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Al Qaeda's Future After Bin Laden

This is a RUSH transcript from "The O'Reilly Factor," May 3, 2011. This copy may not be in its final form and may be updated.

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BILL O'REILLY, HOST: The top story tonight: We have additional inside information about the daring Navy SEAL raid that killed bin Laden. Joining us now from Austin, Texas, is Fred Burton, the vice president of Intelligence for Stratfor.com. So Mr. Burton, I understand first of all that you guys are saying even though bin Laden has been killed, the Al Qaeda operation is not going to suffer very much. Please explain that.

FRED BURTON, VICE PRESIDENT OF INTELLIGENCE, STRATFOR: Well, you have to put it in context that jihadism is much larger than Al Qaeda prime today, which is or was bin Laden. In fact, some of the franchise groups, Bill, like Al Qaeda in the Arabian Peninsula has surpassed Al Qaeda prime or bin Laden on the physical, as well as the ideological battlefield. So, in essence, a guy like bin Laden is not planning 9/11 attacks anymore.

O'REILLY: OK, but look, let's be honest about this. Al Qaeda, whether it's in Yemen or wherever it is, on the run. On the run. Now we got their symbolic leader, huge psychological victory and I think tactical victory for the United States of America and the West. So it doesn't seem to me that this Al Qaeda movement, jihadist movement has any future. Yes, they are around. Yes, the State Department issued a warning for Americans traveling abroad today. They can cause trouble. But I don't think there is a future in it. I think that they are on the downside and that we have really dealt them a huge blow.

BURTON: Well, I do think that this was a brilliant operation as a former counterterrorism agent myself. Having said that, the franchise groups, the grassroots groups are still out there and very capable of killing Americans. But Al Qaeda that attacked us on 9/11 is not capable of coming into the U.S. and carrying out a similar attack again. We have gotten too good on this front. Our capabilities are very robust today.

O'REILLY: OK, let's hope that's true. But I still think lone people or a couple of people can cause some damage.

Now, as you know, Congressman Peter King, Chairman of the House Security Committee came on this program, stated unequivocally waterboarding and, of course, interrogation led to the beginnings of bin Laden's demise. We called Congressman King today. He stands by that story despite the left-wing media trying to discredit it, and some members of the Obama administration also -- although they are very, very -- if you look at the statements and we're going to play you a couple of them, they're kind of dancing around. So I'm asking you. Did waterboarding, coerced interrogation lead to bin Laden's demise?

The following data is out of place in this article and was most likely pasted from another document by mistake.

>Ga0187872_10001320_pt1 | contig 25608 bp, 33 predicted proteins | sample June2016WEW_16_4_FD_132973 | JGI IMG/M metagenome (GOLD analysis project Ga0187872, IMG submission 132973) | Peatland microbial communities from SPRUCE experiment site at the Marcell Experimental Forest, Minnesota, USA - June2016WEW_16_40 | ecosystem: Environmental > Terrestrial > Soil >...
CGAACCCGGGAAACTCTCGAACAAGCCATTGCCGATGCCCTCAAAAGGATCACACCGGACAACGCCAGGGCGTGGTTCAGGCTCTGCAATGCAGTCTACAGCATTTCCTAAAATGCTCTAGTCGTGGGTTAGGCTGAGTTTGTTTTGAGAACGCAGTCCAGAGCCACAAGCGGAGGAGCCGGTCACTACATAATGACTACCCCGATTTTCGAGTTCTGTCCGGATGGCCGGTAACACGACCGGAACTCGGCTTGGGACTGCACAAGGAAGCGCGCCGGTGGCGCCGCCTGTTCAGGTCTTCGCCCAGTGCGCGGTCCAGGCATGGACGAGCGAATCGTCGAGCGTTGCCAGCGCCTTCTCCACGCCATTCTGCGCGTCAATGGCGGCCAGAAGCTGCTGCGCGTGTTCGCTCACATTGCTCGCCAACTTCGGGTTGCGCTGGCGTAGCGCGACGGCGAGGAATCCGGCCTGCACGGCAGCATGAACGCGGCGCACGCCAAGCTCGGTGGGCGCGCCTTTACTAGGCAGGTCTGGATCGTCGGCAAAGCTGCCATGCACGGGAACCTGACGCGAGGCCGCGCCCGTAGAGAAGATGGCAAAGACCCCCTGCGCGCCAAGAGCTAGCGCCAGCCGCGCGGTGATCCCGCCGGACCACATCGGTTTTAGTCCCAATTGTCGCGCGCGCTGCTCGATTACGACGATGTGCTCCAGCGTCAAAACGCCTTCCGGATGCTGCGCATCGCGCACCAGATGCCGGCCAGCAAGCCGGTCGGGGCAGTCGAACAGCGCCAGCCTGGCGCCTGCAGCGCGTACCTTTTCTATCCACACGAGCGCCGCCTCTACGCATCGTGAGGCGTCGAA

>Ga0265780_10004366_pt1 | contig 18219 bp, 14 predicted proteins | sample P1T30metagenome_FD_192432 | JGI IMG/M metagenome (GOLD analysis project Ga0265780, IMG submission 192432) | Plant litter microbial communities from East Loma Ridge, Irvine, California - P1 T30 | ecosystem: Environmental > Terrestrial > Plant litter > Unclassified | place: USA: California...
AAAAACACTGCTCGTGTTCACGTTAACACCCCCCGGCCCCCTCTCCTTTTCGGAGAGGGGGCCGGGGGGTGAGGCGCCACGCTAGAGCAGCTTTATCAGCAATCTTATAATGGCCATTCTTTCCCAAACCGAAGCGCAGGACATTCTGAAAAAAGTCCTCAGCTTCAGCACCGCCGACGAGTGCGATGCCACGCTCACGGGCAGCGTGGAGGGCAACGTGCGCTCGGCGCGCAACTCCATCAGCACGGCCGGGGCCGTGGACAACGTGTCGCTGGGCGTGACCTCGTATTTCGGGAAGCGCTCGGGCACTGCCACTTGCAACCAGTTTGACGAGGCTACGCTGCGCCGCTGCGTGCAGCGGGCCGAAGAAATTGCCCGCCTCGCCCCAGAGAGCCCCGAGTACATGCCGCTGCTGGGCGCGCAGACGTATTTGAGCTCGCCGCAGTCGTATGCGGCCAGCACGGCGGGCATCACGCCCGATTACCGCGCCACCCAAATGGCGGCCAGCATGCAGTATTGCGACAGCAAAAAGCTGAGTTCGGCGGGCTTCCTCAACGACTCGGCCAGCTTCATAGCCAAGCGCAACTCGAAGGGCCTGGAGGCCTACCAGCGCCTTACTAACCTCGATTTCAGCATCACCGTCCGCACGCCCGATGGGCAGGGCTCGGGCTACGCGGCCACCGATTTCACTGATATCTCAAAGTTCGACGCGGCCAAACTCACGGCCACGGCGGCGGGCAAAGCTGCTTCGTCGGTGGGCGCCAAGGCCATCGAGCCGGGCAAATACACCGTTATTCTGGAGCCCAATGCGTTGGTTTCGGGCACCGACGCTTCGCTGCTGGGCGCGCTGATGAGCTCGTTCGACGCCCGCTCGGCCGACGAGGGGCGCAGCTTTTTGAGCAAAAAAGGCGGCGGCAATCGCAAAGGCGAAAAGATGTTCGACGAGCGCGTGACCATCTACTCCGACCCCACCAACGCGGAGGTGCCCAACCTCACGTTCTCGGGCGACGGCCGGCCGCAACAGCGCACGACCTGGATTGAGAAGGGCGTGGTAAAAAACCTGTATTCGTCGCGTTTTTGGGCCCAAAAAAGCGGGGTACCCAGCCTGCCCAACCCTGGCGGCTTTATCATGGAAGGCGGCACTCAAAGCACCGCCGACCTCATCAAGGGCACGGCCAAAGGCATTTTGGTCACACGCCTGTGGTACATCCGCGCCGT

BURTON: It's my understanding, Bill, that the intelligence nugget that we first got was based on the courier's pseudonym, which came from Khalid Sheikh Mohammed through enhanced interrogation techniques when he was first located in one of our out-of-the-country prisons.

O'REILLY: Now, when you say -- from what I understand, Mr. Burton, does that mean that this is rock-solid information or this is something you heard in the wind?

BURTON: I think it's very good intelligence information that the original nugget of information surfaced during his first interview at an out-of-the country facility.

O'REILLY: OK, because that's what King says. He said it was an out-of-country facility. The Washington Post backs that up that this happened. Waterboarding, obviously, was used on Khalid Sheikh Mohammed many, many times, so there we go.

Now, as far as going forward is concerned, there are a lot of stories floating around. We are hearing that bin Laden didn't have a gun but he did resist. That's what Jay Carney, the presidential spokesman, said today. I don't think it matters. I think that this guy declared war on the United States, he and his organization. Our military took him out, as well they had the right to do. But Pakistan now becomes a big player, Mr. Burton. And Pakistan, I'm sorry, they helped bin Laden and they help the Taliban and we are sending them $3.4 billion every year. That's insane. Something has to be done. Am I wrong?

BURTON: No, you're not wrong. The safe house location is highly troubling. The first thing you want to do in the field when you get a safe house is control the geography. Its quiet obvious that bin Laden felt very comfortable being there and had lived there many, many years.

O'REILLY: All right. So Pakistan now becomes a huge problem for President Obama, correct?

BURTON: That is correct. As well as the diplomatic back and forth that's going to take place to try to sort this mess out, as well as our hunt for additional Al Qaeda high-value targets which, no doubt, are also safe havens in Pakistan.

O'REILLY: Well, I think the die has been cast. See, Pakistan has to help us or we've got to put them on ice. We've got to withdraw all our money. You're on your own. You're not going to help us; we're not going to play this game anymore. This dance is over. The dance is over. I'll give you the last word.

BURTON: Well, I think from a counter terrorism perspective, Pakistan has always been the center of gravity. That's where we grabbed Ramzi Yousef, that's where we grabbed Usama bin Laden and that's where more Al Qaeda terrorists are probably safe haven today.

O'REILLY: All right. Mr. Burton, thanks very much. We appreciate it.

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